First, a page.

I picked up Battle Hymn of the Tiger Mother by Amy Chua after reading the article Why Chinese Mothers Are Superior, also by Amy Chua. The book is an interesting look into Chua’s strict parenting style and how she raised her two daughters. It seems like a very difficult childhood to me, other perhaps “childhood” is the wrong word: no sleepovers, extracurricular activities other than the ones picked by mom, no TV, lots of studying and practicing musical instruments, etc. It feels like she made her children act like adults from the time they were born.
The book gives an inside view of a lifestyle very different than my own. I can’t imagine what my childhood would have been without friends, extracurricular activities that I had personally picked, unscheduled afternoons in the park or long bike rides with friends. I have a lot of happy childhood memories and I wonder if Chua’s daughters can say the same. It’s great to be accomplished and successful, but is it worth it if you have to go to the lengths Chua did to get it? I don’t have children but if I had to resort to belittling and screaming at my children in order to get them to become talented I would much rather to have a happy relationship with children who had no special talents. Many of the things that Chua says and does to her children would be considered abuse by many North Americans, and she admits as much in the book.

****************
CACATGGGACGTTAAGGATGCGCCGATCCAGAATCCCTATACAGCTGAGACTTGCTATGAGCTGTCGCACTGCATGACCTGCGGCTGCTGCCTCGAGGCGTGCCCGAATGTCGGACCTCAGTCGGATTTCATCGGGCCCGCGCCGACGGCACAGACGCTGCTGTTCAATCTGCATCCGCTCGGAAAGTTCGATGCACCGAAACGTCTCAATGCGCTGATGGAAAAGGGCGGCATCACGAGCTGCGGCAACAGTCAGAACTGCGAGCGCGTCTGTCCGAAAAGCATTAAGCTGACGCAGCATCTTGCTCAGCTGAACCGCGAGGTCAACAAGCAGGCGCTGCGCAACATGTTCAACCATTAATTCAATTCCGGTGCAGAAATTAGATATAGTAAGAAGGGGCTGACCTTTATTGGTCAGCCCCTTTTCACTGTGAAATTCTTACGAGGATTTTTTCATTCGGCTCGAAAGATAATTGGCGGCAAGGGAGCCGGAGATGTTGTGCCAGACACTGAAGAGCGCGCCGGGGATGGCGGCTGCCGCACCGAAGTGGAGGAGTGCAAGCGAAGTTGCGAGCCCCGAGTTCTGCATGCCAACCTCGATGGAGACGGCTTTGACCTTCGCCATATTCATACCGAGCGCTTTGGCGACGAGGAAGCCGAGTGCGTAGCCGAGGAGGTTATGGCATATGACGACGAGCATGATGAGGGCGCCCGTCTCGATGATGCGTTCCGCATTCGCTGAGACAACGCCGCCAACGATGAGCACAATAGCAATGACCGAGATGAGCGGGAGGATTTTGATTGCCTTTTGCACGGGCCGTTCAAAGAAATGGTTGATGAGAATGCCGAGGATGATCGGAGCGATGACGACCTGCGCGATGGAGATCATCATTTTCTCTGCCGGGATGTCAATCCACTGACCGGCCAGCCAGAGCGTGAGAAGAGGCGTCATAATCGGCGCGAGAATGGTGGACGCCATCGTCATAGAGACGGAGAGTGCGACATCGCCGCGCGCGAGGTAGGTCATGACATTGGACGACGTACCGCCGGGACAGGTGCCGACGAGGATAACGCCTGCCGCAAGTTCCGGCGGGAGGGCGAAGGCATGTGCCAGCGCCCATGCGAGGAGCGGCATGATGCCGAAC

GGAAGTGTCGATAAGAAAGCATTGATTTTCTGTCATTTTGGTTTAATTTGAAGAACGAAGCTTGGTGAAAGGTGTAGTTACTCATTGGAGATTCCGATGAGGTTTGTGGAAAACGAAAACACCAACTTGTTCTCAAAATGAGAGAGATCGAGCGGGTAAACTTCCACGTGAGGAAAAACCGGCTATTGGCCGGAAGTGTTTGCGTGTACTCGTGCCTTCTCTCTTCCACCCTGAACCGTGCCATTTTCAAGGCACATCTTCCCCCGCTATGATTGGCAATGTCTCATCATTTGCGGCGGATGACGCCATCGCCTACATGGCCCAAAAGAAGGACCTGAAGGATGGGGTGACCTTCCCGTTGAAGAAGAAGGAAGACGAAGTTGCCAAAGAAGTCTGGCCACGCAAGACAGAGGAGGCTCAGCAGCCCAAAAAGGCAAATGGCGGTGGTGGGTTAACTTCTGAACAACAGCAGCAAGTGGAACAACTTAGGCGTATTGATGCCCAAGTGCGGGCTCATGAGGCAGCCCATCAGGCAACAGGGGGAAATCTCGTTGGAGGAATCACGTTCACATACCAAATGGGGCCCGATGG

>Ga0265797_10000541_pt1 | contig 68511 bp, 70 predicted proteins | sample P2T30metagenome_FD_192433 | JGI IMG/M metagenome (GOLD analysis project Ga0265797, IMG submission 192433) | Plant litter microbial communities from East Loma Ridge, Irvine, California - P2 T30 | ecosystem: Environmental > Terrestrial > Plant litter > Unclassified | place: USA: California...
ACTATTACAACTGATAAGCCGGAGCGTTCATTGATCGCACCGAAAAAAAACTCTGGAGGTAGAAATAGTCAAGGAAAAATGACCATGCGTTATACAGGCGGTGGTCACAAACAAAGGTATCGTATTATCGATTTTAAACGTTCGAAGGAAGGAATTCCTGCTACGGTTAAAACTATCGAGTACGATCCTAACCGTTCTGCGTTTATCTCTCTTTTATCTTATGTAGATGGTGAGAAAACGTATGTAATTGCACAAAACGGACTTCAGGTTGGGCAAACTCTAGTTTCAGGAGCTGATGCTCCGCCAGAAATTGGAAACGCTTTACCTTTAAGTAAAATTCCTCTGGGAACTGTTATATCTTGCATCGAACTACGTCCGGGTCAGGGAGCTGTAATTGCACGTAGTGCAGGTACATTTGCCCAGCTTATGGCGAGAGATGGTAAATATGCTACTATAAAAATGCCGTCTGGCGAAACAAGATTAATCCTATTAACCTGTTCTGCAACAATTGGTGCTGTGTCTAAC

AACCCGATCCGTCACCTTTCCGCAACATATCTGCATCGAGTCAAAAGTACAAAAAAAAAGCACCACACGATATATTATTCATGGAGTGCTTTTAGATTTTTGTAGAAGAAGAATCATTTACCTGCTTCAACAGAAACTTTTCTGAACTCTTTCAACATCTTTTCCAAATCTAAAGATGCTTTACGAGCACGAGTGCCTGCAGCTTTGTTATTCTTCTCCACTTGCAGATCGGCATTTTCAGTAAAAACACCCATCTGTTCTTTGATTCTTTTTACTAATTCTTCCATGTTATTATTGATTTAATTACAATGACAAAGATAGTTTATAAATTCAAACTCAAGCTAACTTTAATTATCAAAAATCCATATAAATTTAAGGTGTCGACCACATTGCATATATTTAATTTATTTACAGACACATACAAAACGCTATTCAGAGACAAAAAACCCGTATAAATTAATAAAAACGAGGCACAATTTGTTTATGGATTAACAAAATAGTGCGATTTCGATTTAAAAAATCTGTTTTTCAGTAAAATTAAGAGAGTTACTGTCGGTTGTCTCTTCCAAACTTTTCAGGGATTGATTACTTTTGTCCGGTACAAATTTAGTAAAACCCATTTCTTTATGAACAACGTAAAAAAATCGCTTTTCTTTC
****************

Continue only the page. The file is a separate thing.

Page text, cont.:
The book did grab my attention at first but it can be very dry in parts, and incredibly repetitive. After awhile I was thinking I get it, you make your kids practice more than most other parents, enough already! The book also made Chua sound very full of herself as she puts a lot of emphasis on how much she did for her kids, and how much she gave them, and how she got them to be so successful. She rarely acknowledges their talent or their hard work and actually sounds much warmer and more loving when she talks about her dogs.
I would give this book a 2/5. If you’ve already read Chua’s article Why Chinese Mothers Are Superior then I would skip the book. If you haven’t read the article and were thinking of giving the book a try I would recommend skipping it and just reading the article instead.